GOVERNMENT has huge carry-over expenditure demands from 2016, including US$180 million in outstanding bonuses for civil servants, Finance Minister Patrick Chinamasa revealed during an indaba for civil servants held last month.
The costs inherited from last year's budget constitute what Chinamasa described as "pressure points" for the 2017 National Budget, already under pressure from a huge public sector wage bill, accounting for over 97 percent of government expenditure.
Government is currently struggling to pay 2016 bonuses for its 350 000-strong work force.
The expenditure demands pushed back into this year include employment cost arrears for the December 2016 wage bill, employer contributions to service providers such as the National Social Security Authority (NSSA), the Premier Service Medical Aid Society (PSMAS) and employee contributions.
The total expenditure demands from last year amount to US$942,5 million.
In fact, some of the outstanding commitments relate to payments due from as far back as 2013.
The cash-strapped government owes US$121,8 million to various service providers, among them NetOne, TelOne, ZESA, CMED and local authorities.
It also has US$173,1 million due to NSSA since September 2013, while PSMAS, the medical aid group for most civil servants, is yet to receive about US$98,9 million.
As a result, some public servants have been denied health care services in various clinics and hospitals because of government's failure to remit money deducted from workers' salaries.
Despite scant resources, Cabinet ministers and permanent secretaries went abroad on their annual vacations between December and January. The vacations were fully-funded by the taxpayer.
This, critics said, demonstrated the skewed priorities within government, which is already preparing for national elections in 2018.
Civil servants, who last had a US$54 salary increment three years ago, are battling to make ends meet with meagre salaries averaging US$350 per month, against a poverty datum line hovering above US$550.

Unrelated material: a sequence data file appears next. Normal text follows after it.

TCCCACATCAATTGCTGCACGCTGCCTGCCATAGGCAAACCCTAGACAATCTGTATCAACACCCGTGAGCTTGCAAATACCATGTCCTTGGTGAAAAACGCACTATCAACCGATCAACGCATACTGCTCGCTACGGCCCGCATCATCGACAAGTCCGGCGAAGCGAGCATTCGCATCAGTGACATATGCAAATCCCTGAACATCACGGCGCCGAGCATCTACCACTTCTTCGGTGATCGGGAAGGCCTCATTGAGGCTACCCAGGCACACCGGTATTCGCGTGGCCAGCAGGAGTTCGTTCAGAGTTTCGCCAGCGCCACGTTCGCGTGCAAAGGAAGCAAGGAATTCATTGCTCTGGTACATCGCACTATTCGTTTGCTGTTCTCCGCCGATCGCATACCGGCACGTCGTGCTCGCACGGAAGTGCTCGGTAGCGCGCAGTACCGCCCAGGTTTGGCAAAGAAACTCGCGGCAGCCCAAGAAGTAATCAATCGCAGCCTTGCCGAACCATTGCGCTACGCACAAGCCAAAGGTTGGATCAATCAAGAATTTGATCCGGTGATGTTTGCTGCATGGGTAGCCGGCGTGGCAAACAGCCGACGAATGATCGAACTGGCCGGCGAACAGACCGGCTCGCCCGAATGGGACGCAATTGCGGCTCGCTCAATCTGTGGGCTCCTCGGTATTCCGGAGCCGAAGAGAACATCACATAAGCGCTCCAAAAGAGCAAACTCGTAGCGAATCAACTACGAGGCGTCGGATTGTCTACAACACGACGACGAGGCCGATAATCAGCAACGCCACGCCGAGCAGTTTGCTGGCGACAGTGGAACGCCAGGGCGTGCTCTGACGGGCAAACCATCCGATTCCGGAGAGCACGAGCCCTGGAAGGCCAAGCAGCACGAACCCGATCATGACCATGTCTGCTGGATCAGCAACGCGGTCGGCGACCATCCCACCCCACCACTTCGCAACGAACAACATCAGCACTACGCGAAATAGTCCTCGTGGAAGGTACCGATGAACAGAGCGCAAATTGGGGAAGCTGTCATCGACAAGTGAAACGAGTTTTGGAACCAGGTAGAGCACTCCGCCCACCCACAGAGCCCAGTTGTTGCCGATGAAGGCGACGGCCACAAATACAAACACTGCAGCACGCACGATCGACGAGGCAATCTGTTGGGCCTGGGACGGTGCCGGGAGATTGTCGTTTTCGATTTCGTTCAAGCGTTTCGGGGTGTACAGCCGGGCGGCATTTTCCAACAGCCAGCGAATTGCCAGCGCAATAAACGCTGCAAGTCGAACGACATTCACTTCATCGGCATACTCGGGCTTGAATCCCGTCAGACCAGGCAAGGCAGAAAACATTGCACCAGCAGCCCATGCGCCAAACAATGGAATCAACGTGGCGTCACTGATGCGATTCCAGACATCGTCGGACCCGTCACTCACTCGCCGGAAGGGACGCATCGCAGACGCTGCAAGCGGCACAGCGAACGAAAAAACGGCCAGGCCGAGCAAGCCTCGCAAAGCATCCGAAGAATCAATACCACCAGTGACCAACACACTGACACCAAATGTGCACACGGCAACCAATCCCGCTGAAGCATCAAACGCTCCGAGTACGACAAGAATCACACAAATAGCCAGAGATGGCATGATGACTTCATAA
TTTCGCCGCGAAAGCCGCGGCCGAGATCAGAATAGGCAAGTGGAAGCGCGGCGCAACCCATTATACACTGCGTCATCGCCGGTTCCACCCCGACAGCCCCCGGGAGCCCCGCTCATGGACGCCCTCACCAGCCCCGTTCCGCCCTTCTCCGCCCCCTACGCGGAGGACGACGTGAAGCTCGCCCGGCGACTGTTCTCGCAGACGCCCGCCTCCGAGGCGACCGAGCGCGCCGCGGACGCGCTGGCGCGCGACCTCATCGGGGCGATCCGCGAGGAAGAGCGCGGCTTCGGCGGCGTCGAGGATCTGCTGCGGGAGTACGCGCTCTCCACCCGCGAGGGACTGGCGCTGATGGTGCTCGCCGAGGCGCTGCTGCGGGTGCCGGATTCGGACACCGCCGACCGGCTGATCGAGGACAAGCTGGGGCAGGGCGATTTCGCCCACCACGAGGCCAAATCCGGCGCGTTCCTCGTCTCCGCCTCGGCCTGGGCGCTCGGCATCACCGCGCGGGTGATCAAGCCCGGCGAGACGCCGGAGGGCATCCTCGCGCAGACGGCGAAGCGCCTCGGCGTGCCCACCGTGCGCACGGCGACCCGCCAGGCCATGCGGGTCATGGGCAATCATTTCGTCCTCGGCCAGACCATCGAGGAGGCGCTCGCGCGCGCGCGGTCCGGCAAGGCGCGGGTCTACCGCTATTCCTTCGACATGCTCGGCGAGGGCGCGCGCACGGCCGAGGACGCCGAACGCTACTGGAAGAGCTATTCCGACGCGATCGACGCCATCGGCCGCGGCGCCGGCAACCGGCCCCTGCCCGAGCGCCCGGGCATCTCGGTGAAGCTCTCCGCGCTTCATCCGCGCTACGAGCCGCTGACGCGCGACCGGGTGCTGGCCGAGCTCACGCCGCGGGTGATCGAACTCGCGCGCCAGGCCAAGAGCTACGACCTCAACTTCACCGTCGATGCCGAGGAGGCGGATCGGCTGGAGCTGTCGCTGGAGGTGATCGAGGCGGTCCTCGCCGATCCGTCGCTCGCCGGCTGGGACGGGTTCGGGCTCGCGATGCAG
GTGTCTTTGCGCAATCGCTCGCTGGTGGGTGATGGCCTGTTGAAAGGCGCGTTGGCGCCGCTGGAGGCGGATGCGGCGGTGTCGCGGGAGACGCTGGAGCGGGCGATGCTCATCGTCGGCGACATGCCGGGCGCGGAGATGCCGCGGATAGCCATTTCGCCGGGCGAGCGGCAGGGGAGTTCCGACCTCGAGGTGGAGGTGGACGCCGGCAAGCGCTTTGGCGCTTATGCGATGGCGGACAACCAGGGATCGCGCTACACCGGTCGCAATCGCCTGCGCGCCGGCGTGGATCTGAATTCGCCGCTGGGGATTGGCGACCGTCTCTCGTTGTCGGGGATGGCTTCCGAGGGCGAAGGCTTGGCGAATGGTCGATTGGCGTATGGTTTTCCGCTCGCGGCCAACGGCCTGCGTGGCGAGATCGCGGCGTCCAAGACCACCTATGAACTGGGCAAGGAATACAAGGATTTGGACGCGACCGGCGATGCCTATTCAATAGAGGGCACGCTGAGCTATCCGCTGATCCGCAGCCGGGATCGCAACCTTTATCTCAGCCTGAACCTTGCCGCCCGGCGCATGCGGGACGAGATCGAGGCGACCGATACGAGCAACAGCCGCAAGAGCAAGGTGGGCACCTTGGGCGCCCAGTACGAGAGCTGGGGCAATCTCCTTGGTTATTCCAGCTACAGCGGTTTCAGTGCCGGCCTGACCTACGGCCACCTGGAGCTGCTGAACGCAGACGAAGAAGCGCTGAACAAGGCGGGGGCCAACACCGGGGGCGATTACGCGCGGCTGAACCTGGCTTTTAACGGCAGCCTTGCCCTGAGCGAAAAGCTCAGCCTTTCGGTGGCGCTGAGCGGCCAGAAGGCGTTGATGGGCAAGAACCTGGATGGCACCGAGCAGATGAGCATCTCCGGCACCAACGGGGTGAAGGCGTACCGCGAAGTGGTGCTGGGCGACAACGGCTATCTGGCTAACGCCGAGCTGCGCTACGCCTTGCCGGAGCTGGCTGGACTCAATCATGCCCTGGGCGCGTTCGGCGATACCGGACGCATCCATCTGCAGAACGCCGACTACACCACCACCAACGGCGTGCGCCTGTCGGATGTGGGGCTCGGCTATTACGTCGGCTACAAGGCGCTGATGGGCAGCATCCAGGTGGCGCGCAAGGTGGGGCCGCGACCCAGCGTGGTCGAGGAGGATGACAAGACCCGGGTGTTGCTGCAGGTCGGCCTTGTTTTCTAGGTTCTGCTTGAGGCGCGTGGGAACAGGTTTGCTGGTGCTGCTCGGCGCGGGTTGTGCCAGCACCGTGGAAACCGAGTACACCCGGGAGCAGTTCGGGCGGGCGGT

As a result, public servants are living from hand to mouth, humbling a constituency that was once the pride of the nation.
During the 1980s, teachers, for instance, were some of the civil servants who were held in high esteem and government always swiftly attended to their welfare. But things took a nasty turn in the early 1990s, resulting in the profession becoming a laughing stock.
"The government appears reluctant to improve our welfare as evidenced by the way they blew millions holidaying, but failing to pay bonuses on time," said Amalgamated Rural Teachers Union of Zimbabwe (ARTUZ) president, Obert Masaraure.
Analyst, Rashweat Mukundu, said government should abandon a culture of profligacy if it is to meaningfully manage its finances.
He said current circumstances meant that it was "not in a position to meet civil servants' demands nor improve their welfare".
"(They need to) reorganise the civil service through job rationalisation, cutting down on ministries and unnecessary government expenditure," said Mukundu.
Chinamasa last year proposed to cut the wage bill by retrenching, only for him to make a U-turn after a barrage of criticism from Cabinet colleagues who opposed the move.
Public Service, Labour and Social Welfare Minister, Prisca Mupfumira, is seeing light at the end of the tunnel.
"We have actually improved on salary pay dates and on the 20th of this month we will meet again to finalise the issue of bonuses. There is nothing wrong to disagree, but if there is anyone with an issue he should bring it to the table," said Mupfumira.
However, the Financial Gazette can report that some teacher representative unions are already planning a strike over outstanding bonuses before the planned meeting with government.
ARTUZ has since written to the Public Service Commission advising it of a planned week-long strike over the outstanding bonus payments.
University of Johannesburg research associate, Admire Mare, said 2017 could be another barren year for civil servants.
"As for representatives of civil servants, there is need to negotiate in advance rather than to wait until its bonus season to make noise," said Mare.
"They have to exert their power as unions to be taken seriously in some of these talk shops," he added.